We're all New Orlenians, Bangladeshis, Australians, Indonesians...
When people ask me why I work on climate change when there are so many other urgent problems afflicting the planet and its people, I usually respond with a glib "Because climate change is a civilizational issue, not just an environmental one." Sometimes the comment clicks, and I get a vigorous head-nod. Other times, it's more rolled eyes than head-nods.
Even though it might seem so sometimes, my quest to redefine climate change in a broader context is not Quixotic -- it's shared by millions of concerned individuals all over the planet. I don't think Australians, Indonesians, Bangladeshis, New Orleanians or Inuit would ever consider climate change anything but civilizational. It has literally turned their lives upside down through increased floods, droughts, ravaging hurricanes and cyclones and melting ice.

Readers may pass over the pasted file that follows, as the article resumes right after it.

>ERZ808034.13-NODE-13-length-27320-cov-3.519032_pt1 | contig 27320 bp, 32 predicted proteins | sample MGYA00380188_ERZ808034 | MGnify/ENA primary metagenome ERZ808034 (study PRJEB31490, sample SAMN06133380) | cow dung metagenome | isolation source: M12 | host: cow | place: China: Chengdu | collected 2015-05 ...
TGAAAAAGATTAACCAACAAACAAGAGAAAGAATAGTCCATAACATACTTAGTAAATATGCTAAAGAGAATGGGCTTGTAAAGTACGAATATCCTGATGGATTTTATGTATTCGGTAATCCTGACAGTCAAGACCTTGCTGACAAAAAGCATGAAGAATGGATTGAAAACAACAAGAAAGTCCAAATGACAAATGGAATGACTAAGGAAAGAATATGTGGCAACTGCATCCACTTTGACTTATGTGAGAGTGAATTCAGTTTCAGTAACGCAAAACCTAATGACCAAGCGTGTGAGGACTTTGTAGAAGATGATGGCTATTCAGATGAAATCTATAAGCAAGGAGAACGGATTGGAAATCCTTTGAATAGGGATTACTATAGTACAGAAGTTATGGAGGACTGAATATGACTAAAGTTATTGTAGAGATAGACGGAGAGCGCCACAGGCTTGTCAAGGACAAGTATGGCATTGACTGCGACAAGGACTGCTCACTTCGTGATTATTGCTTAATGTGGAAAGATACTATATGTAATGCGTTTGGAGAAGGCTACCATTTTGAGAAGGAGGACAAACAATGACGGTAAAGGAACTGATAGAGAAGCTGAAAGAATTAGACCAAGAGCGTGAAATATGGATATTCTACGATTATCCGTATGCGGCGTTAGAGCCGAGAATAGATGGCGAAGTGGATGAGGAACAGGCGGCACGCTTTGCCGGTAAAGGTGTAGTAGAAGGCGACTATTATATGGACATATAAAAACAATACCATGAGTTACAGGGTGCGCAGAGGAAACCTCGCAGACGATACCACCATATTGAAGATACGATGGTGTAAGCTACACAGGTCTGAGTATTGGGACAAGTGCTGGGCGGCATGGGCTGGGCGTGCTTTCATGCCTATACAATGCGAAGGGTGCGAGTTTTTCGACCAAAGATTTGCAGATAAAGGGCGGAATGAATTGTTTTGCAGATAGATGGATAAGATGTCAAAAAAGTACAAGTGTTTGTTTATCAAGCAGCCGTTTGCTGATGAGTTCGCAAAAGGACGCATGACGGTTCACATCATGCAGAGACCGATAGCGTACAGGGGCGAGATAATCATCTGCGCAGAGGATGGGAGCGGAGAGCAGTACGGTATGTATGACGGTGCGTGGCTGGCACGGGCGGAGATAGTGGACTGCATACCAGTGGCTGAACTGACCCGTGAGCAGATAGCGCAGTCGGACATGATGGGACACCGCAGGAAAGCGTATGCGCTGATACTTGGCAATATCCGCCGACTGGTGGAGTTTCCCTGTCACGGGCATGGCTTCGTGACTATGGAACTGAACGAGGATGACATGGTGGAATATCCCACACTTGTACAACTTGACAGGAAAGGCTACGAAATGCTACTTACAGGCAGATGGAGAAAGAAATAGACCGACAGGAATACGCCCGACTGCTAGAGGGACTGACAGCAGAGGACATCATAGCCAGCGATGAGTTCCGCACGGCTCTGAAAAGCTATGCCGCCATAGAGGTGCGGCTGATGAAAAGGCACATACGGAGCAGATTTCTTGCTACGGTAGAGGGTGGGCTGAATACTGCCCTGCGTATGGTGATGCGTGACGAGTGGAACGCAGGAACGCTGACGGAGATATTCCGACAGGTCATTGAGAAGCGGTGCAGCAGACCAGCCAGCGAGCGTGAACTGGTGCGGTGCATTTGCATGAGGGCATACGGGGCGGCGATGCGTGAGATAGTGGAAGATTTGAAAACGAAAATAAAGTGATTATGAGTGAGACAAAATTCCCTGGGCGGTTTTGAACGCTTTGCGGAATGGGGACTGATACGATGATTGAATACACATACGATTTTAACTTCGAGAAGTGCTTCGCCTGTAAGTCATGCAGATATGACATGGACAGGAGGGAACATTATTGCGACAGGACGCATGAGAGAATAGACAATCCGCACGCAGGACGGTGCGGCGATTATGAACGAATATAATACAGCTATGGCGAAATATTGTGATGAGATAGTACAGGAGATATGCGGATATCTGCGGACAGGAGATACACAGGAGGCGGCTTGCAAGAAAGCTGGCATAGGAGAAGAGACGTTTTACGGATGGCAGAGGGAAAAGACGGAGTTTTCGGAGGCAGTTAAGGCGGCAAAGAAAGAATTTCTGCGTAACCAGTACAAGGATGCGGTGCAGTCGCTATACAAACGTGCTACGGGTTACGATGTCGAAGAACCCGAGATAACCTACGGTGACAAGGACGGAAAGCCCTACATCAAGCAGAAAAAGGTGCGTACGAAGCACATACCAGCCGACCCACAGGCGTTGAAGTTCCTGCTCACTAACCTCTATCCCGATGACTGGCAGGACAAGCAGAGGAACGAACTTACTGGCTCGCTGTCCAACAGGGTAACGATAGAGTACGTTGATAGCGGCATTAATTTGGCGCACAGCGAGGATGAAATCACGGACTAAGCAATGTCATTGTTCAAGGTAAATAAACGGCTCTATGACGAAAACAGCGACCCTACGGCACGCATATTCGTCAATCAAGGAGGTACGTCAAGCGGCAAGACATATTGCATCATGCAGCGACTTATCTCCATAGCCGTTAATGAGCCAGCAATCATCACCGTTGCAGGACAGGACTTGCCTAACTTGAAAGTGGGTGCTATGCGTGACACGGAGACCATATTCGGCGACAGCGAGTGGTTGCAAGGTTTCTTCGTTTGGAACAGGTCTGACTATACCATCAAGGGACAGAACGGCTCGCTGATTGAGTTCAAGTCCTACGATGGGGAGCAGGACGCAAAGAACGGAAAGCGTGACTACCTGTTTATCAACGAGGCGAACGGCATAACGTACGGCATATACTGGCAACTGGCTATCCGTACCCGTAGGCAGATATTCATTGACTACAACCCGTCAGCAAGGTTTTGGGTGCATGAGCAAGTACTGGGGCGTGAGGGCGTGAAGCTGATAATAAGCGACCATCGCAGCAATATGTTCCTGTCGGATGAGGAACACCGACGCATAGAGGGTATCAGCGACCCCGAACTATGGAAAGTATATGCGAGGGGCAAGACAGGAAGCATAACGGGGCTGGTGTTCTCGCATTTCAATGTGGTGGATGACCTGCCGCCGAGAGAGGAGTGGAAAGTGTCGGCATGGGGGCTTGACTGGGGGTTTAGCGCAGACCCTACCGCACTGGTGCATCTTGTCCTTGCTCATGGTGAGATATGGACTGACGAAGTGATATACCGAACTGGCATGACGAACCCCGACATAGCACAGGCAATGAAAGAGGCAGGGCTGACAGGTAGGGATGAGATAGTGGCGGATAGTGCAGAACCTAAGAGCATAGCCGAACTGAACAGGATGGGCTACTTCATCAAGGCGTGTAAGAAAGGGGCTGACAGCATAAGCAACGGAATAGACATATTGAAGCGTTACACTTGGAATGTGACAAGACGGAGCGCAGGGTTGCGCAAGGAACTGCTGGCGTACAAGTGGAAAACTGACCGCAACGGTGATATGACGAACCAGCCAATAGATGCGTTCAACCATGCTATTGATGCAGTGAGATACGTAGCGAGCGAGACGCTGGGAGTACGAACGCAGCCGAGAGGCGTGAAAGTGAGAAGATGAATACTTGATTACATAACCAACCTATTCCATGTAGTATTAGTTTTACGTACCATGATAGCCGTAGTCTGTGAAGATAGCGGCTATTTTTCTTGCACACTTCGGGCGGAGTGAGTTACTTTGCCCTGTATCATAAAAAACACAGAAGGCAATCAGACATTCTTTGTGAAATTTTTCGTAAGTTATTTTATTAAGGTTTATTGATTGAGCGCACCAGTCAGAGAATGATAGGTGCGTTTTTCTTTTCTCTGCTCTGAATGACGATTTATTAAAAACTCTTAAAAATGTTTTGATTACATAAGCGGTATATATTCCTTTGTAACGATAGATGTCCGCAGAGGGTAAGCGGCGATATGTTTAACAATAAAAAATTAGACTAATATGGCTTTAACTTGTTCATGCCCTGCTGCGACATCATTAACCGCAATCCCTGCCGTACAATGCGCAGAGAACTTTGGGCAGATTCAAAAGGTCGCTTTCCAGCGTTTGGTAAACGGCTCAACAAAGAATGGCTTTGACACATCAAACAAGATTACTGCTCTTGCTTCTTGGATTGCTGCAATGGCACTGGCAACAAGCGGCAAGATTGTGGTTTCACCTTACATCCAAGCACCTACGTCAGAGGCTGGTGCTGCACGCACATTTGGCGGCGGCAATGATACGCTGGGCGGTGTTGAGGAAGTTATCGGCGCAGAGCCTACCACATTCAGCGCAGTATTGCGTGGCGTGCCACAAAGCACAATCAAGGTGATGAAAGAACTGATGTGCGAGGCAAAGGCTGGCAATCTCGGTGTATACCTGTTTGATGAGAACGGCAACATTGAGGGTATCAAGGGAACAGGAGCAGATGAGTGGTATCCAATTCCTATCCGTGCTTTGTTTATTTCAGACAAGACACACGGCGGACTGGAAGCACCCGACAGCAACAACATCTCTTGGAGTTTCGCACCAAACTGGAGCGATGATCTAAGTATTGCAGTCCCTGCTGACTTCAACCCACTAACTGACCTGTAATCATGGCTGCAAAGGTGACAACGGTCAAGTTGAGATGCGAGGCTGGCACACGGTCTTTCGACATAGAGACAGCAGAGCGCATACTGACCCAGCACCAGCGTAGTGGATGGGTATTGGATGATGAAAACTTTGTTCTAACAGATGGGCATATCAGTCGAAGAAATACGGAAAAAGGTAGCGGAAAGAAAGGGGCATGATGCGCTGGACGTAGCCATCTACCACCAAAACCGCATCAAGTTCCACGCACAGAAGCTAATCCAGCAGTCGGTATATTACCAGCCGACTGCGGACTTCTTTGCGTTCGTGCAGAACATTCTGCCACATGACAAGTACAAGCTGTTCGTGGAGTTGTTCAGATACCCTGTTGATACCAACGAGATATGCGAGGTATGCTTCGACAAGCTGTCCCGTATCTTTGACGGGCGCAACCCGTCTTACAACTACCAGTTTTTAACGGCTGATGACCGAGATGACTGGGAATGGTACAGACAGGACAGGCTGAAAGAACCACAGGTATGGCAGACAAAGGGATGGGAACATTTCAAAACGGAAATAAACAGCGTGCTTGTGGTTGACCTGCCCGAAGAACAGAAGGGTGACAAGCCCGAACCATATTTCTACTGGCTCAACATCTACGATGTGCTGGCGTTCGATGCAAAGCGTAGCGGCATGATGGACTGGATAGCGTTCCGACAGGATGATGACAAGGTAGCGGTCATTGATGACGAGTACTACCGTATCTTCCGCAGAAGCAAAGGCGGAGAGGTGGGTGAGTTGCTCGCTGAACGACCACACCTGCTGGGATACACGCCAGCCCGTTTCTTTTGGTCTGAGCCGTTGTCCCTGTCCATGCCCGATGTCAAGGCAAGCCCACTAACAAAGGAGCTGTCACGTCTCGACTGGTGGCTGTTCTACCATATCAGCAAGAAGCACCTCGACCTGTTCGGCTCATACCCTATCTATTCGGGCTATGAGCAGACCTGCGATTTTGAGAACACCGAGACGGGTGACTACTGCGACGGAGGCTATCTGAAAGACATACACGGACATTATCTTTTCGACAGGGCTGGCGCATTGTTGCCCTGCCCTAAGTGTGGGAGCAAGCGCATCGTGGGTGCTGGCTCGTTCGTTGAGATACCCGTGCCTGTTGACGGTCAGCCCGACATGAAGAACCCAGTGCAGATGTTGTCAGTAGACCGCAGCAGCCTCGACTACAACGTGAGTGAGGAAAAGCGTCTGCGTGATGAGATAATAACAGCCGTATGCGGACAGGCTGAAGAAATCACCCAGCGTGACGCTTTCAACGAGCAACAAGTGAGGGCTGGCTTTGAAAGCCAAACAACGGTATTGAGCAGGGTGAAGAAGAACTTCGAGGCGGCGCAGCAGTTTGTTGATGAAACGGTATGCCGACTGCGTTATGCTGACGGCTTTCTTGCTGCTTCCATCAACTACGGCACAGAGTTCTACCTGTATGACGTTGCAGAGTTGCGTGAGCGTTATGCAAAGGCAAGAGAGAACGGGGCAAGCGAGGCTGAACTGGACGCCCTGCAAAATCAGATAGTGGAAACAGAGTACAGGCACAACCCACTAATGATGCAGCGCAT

If one thing is true, it's that Earth's fragile systems have become unbalanced, and whether we like it or not, our species is part of those systems -- we're vulnerable, and becoming moreso. This recent report from the renowned humanitarian aid group CARE details and maps parts of the world that are the most vulnerable to changes in climate and destructive climate-related events.
If we're serious about dealing with climate change, we need to understand the sometimes painful reality of it -- it's here right now, getting worse and destroying lives and livelihoods. It's time to take that indelible truth and make our leaders understand it by taking action for our planet, for our neighbors, friends, ourselves, and for people we've never met before all over the world.